St. Augustine was a major site of the Civil Rights Movement. From swim-ins at a downtown motel to targeted attacks toward Dr. Martin Luther King Jr., Florida’s oldest city is also a monument to a national movement.
Frank B. Butler was a Black businessman and local leader who moved to St. Augustine’s Lincolnville area, a historic African-American community with a vibrant art and entertainment district, in the early 1900s. In 1914, at the age of 29, Butler opened Palace Market and later established College Park Realty Company. Both were a great success.
Despite his success and closeness to elite white society, Butler still lived under the injustice of Anti-Black racism in St. Augustine. In 1927 – long before Florida’s beaches were open and accessible to Black residents – Butler began purchasing oceanfront property on Anastasia Island. His tract stretched from the Atlantic to the Matanzas River, and thus Butler Beach was established. Butler Beach was the only beach from Daytona Beach to North Jacksonville that was open to Black beachgoers.
Butler kept building. To serve his patrons and community members, he built bathhouses, a motel, a merry-go-round, and picnic facilities. Homes sprang up. 11 black-owned businesses opened, including Butler’s Sea Breeze Kaseno and the Butler Inn.
Across the arbitrary lines between White and Black beaches, stark segregation remained. Wade-ins on segregated “whites only” beaches erupted in violence. Across the bridge from Butler’s small Black utopia, a battle waged on for equality. In 1963, Civil Rights activists participated in sit-ins and swim-ins in downtown St. Augustine. Their nonviolent actions had violent consequences, including backlash from White business-owners, residents, and the Ku Klux Klan. The national spotlight was on St. Augustine. Dr. Martin Luther King Jr. and members of the Southern Christian Leadership Conference staff ventured to St. Augustine to provide support to activists. During Dr. King’s stay in St. Augustine, the hotel he was scheduled to stay in was shot at and he was arrested.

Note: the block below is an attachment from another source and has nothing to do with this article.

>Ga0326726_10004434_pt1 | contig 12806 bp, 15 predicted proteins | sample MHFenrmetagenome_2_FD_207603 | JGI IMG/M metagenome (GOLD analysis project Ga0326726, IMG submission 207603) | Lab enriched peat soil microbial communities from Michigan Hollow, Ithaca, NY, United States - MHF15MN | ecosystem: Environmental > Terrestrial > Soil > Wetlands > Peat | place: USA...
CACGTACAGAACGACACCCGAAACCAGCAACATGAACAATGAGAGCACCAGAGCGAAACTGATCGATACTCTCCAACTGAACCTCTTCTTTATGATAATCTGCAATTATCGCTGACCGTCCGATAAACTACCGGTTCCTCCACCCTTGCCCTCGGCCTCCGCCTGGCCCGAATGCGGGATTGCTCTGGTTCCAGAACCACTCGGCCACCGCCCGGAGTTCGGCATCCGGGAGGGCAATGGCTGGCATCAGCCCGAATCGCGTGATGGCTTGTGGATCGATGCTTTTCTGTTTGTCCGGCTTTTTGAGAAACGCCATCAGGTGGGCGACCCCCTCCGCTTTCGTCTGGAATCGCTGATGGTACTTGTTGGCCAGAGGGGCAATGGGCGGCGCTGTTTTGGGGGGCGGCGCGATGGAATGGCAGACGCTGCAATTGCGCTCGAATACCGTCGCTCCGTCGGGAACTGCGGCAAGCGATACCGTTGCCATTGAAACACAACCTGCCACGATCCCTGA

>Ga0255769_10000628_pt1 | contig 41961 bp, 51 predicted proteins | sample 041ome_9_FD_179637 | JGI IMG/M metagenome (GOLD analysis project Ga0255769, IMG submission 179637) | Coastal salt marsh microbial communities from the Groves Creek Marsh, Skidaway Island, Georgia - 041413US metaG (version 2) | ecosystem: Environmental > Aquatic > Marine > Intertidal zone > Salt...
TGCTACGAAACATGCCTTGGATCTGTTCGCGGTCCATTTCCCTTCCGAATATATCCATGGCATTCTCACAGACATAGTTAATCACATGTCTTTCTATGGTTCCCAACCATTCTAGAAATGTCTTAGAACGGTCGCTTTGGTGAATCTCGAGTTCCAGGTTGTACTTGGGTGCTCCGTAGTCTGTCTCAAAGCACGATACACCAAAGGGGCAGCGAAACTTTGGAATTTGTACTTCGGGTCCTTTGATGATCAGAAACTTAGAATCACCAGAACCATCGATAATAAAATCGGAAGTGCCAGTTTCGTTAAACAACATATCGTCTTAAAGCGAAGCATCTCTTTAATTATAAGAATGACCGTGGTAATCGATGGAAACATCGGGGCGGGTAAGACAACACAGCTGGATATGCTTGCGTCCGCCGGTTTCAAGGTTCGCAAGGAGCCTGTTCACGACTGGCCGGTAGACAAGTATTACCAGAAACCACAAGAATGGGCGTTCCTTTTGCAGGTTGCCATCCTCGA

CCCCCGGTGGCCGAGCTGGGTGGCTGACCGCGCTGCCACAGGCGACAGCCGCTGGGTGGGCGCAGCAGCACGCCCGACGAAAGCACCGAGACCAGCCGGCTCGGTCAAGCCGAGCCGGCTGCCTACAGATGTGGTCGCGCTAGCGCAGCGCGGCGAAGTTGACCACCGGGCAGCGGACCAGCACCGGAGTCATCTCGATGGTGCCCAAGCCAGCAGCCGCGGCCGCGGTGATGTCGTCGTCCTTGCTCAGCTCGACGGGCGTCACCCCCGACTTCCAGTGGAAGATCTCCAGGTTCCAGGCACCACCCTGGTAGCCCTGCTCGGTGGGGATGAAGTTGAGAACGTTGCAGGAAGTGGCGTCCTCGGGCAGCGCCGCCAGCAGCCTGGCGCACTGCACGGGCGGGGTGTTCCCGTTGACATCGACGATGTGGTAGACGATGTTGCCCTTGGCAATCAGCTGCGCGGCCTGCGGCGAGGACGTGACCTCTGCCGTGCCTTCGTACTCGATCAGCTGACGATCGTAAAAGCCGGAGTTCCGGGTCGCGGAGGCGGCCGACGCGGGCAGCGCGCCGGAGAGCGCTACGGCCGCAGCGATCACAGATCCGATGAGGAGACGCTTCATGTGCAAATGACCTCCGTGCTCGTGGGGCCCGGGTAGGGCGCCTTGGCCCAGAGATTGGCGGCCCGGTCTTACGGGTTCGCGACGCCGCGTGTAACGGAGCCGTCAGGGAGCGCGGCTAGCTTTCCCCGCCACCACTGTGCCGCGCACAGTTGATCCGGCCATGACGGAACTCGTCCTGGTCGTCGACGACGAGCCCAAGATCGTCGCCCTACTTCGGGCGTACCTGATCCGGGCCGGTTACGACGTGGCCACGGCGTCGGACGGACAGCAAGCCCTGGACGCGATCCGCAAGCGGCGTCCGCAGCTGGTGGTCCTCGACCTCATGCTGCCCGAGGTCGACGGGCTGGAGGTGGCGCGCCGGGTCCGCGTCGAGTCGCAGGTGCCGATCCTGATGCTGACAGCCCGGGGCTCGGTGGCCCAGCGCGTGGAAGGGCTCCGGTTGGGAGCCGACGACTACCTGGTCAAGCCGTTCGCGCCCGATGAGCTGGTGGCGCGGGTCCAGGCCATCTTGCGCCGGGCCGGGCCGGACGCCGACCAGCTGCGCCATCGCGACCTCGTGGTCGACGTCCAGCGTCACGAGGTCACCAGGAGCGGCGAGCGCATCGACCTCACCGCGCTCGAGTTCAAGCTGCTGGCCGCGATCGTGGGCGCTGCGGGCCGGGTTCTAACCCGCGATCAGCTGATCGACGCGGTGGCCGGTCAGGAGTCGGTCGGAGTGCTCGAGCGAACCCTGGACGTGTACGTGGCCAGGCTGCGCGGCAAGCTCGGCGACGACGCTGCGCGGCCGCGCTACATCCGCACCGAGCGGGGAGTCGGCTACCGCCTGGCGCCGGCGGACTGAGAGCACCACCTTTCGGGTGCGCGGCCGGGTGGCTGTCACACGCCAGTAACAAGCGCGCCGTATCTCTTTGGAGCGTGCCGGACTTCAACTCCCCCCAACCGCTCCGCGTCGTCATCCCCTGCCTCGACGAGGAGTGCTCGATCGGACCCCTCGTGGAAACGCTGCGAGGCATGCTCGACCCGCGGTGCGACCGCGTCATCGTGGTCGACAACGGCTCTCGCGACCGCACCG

Butler Beach is now a County Park and his market building on Washington Street still stands today. While confined by institutional racism, Butler thrived in St. Augustine and helped build a community voice that still rings loud for justice.